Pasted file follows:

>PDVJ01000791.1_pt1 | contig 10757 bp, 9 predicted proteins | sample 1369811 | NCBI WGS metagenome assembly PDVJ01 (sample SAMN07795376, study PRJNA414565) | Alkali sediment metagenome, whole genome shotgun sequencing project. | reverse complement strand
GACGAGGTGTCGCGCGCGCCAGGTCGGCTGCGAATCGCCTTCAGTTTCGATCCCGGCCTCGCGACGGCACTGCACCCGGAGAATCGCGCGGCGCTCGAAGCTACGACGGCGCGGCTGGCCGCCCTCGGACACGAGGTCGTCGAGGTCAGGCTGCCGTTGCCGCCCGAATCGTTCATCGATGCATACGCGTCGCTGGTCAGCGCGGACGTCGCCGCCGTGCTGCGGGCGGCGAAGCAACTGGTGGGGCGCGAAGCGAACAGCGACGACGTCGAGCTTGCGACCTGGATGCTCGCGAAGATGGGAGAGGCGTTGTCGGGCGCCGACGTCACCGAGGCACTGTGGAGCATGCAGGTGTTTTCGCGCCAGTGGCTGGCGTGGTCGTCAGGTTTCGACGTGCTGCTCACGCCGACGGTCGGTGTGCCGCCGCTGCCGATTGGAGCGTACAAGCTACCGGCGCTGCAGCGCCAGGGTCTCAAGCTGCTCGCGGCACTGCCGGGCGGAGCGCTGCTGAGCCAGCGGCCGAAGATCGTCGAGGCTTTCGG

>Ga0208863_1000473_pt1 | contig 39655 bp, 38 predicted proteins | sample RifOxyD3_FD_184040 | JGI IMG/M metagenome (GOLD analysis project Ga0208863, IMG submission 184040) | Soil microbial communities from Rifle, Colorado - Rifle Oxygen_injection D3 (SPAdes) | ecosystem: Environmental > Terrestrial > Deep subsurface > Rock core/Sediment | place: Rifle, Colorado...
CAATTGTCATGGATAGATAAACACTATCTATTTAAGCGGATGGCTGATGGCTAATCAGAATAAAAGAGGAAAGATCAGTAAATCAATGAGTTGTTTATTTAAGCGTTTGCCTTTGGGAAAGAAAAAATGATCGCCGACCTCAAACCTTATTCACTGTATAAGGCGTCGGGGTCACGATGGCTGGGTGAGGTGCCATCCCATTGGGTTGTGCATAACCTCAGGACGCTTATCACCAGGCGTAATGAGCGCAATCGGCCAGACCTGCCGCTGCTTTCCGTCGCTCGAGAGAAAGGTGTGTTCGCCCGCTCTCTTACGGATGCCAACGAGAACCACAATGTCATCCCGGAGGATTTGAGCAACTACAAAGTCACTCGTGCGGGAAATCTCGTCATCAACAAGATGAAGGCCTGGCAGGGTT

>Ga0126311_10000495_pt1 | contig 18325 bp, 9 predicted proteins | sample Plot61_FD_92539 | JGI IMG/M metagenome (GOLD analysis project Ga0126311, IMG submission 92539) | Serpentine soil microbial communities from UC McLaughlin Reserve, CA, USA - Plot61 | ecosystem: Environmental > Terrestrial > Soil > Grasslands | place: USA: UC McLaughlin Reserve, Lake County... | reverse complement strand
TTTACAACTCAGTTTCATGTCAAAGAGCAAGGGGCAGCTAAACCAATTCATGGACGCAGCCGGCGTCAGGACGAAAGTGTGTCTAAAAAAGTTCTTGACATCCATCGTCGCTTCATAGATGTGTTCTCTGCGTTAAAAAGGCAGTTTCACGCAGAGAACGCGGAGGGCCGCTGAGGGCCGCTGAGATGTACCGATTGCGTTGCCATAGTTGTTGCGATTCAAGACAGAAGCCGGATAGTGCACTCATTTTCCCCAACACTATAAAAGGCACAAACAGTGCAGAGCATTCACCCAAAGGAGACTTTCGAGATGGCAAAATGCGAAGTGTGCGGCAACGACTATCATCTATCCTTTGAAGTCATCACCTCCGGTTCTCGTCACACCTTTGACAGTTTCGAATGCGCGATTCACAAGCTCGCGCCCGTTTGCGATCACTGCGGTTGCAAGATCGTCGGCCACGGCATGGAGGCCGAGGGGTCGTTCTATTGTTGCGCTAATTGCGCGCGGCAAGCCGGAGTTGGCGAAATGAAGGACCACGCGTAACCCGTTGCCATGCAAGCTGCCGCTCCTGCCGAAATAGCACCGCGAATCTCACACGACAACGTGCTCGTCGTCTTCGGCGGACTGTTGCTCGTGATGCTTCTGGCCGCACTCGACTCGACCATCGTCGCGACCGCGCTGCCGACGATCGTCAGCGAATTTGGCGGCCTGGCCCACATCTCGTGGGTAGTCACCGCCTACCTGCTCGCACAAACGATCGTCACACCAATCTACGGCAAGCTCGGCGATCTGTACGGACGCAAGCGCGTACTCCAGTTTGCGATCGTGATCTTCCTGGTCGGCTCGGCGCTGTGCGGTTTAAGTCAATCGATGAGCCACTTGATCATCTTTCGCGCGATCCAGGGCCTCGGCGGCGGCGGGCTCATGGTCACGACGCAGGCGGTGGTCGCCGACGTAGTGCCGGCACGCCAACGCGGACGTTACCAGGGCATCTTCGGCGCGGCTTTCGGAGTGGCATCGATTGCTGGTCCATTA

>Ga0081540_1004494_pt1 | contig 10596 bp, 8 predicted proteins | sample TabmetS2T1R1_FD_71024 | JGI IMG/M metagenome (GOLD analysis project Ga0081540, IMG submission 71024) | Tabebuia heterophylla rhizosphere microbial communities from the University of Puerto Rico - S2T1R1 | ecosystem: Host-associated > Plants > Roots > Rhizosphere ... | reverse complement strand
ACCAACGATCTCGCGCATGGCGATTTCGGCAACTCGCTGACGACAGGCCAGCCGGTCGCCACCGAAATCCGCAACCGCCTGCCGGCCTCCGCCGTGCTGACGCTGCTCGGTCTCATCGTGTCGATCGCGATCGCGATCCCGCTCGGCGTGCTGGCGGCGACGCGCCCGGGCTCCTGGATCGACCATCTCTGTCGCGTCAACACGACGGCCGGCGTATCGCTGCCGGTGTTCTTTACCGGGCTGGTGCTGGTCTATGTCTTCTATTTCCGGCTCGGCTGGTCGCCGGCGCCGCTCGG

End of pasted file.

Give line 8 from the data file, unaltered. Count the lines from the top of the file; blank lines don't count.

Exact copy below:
ACCAACGATCTCGCGCATGGCGATTTCGGCAACTCGCTGACGACAGGCCAGCCGGTCGCCACCGAAATCCGCAACCGCCTGCCGGCCTCCGCCGTGCTGACGCTGCTCGGTCTCATCGTGTCGATCGCGATCGCGATCCCGCTCGGCGTGCTGGCGGCGACGCGCCCGGGCTCCTGGATCGACCATCTCTGTCGCGTCAACACGACGGCCGGCGTATCGCTGCCGGTGTTCTTTACCGGGCTGGTGCTGGTCTATGTCTTCTATTTCCGGCTCGGCTGGTCGCCGGCGCCGCTCGG